WikiLeaks founder Julian Assange emerged from the High Court yesterday vowing to "continue his work and protest his innocence" after being released on bail.
The 39-year-old whistleblower was greeted by cheers from his supporters and the microphones and cameras of the world's Press following his nine-days on remand.
He said it was "great to smell the fresh air of London" before going on to thank "all the people around the world who had faith in me".
Assange walked out of the High Court shortly before 6pm, just hours after a judge ruled that he should be released.
The Australian is wanted in Sweden for alleged sex offences which he denies and is facing extradition proceedings in the new year.
His lawyers have accused the Swedish authorities of waging a "vendetta" against him.
In a further twist, Assange suggested that he may face separate prosecution in the US.
He told the BBC that he had heard "a rumour today from my lawyers in the United States, we have not confirmed yet, that there has been an indictment made against me in the US".
The US Department of Justice would only confirm that there is "an ongoing investigation into the WikiLeaks matter".
Earlier this week at City of Westminster Magistrates' Court he was granted bail pending the bid to extradite him to Sweden.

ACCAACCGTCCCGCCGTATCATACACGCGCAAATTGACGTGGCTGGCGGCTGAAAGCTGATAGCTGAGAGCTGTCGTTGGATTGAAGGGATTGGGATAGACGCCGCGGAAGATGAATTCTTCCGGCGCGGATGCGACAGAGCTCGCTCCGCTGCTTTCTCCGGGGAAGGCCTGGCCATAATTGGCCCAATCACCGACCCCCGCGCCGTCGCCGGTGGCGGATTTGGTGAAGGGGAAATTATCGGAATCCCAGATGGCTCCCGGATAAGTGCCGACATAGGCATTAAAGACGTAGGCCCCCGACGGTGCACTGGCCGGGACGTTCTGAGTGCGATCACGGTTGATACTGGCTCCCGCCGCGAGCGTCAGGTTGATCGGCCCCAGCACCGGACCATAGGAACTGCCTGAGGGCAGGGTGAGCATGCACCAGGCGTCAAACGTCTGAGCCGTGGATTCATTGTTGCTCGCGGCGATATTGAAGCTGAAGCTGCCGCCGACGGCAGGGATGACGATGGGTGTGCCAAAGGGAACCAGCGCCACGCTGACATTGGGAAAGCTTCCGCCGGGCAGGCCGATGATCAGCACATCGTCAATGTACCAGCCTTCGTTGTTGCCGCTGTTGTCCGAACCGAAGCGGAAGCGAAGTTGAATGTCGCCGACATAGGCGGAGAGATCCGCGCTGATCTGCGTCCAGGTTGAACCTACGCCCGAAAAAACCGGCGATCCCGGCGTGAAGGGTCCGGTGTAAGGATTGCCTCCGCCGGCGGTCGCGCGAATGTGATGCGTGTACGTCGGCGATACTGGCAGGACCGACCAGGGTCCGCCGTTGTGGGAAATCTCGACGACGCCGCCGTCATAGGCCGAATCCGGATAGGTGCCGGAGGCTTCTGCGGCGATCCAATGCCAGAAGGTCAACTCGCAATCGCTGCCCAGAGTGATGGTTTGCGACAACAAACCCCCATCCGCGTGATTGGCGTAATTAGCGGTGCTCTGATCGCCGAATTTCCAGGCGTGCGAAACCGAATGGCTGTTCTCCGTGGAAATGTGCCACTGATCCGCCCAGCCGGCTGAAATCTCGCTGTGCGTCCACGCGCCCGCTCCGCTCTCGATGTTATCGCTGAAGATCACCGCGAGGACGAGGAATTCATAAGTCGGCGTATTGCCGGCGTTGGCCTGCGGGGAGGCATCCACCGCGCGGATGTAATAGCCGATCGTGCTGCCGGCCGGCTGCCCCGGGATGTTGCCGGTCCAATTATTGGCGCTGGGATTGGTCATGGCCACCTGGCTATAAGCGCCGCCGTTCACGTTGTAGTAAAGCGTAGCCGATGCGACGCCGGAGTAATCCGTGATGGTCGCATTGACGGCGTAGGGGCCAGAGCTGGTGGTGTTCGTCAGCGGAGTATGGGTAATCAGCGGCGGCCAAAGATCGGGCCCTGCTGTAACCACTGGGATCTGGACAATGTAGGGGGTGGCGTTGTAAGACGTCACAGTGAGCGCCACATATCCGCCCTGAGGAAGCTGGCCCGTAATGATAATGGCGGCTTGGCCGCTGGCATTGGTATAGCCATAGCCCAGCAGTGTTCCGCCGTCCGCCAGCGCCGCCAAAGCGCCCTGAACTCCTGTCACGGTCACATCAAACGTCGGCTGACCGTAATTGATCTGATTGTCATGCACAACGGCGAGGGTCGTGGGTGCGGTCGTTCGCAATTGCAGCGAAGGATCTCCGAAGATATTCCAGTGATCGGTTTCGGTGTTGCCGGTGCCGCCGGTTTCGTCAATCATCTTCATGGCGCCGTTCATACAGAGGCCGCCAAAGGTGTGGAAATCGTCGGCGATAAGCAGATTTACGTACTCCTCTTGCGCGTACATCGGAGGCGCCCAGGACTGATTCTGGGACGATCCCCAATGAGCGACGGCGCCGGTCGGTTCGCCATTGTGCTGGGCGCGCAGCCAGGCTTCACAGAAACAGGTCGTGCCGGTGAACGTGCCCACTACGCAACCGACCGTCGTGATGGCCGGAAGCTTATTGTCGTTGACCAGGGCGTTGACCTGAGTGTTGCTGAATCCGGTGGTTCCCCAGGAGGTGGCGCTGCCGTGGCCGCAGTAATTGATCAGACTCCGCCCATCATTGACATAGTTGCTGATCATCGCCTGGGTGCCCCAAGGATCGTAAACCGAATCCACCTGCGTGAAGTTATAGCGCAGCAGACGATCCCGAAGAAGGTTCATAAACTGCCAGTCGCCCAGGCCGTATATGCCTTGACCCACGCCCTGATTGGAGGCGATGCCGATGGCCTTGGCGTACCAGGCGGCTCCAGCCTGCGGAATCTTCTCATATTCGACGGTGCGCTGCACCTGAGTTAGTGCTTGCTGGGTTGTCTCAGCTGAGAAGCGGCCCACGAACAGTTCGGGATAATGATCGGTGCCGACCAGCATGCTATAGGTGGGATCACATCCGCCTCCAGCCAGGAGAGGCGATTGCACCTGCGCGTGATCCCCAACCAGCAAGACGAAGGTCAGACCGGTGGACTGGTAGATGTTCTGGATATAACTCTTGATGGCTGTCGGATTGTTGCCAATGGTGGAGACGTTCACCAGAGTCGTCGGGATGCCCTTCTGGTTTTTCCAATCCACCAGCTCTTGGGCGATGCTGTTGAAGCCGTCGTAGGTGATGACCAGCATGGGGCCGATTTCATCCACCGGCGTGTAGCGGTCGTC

But Assange remained in prison while the authorities challenged his release at the High Court in London, arguing that there was "a real risk" he would abscond.
Mr Justice Ouseley rejected submissions that the risk he posed made it impossible to set him free. The judge said his co-operation with police suggested he was not "a person who is seeking to evade justice".
The judge accepted offers by Assange's supporters to stump up 200,000 as a cash deposit and a number of other sureties.
As he left court, Assange gave thanks to his legal team who "put up a brave and ultimately successful fight".
He also paid tribute to "the British justice system itself, where, if justice isn't always an outcome, at least it is not dead yet."
Bail conditions require Assange to remain in the country. He has received death threats and has spent the past week in solitary confinement. He will stay in a country retreat in East Anglia.